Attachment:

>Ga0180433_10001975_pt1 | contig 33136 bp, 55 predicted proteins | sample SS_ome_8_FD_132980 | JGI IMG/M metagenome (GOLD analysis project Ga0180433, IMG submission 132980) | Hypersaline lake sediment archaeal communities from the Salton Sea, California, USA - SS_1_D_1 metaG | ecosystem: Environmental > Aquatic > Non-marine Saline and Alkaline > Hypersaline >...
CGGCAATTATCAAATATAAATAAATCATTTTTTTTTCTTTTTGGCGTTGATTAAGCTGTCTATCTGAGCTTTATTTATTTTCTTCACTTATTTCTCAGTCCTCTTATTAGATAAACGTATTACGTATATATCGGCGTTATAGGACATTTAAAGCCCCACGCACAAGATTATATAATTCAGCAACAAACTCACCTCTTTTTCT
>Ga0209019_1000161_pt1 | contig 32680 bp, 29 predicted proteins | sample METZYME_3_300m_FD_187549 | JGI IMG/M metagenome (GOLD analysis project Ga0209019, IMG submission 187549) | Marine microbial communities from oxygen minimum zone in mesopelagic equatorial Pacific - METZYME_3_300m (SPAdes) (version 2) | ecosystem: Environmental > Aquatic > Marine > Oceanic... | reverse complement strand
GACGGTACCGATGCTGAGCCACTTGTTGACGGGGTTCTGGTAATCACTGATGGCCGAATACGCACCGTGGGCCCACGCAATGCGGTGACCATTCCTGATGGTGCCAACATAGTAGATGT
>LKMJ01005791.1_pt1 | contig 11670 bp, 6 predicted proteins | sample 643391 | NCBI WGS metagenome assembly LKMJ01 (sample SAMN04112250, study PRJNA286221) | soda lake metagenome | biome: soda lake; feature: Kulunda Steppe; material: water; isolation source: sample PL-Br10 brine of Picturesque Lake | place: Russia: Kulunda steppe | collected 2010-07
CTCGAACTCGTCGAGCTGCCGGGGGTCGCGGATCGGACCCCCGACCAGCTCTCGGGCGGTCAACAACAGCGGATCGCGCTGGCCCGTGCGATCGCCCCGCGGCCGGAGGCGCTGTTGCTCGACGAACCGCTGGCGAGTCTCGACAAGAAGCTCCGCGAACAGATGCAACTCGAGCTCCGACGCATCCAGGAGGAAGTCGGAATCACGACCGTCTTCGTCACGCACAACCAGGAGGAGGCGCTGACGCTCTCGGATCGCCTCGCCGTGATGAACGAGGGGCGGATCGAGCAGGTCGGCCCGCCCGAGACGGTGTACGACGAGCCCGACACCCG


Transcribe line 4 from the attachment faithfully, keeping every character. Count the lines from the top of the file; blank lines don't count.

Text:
GACGGTACCGATGCTGAGCCACTTGTTGACGGGGTTCTGGTAATCACTGATGGCCGAATACGCACCGTGGGCCCACGCAATGCGGTGACCATTCCTGATGGTGCCAACATAGTAGATGT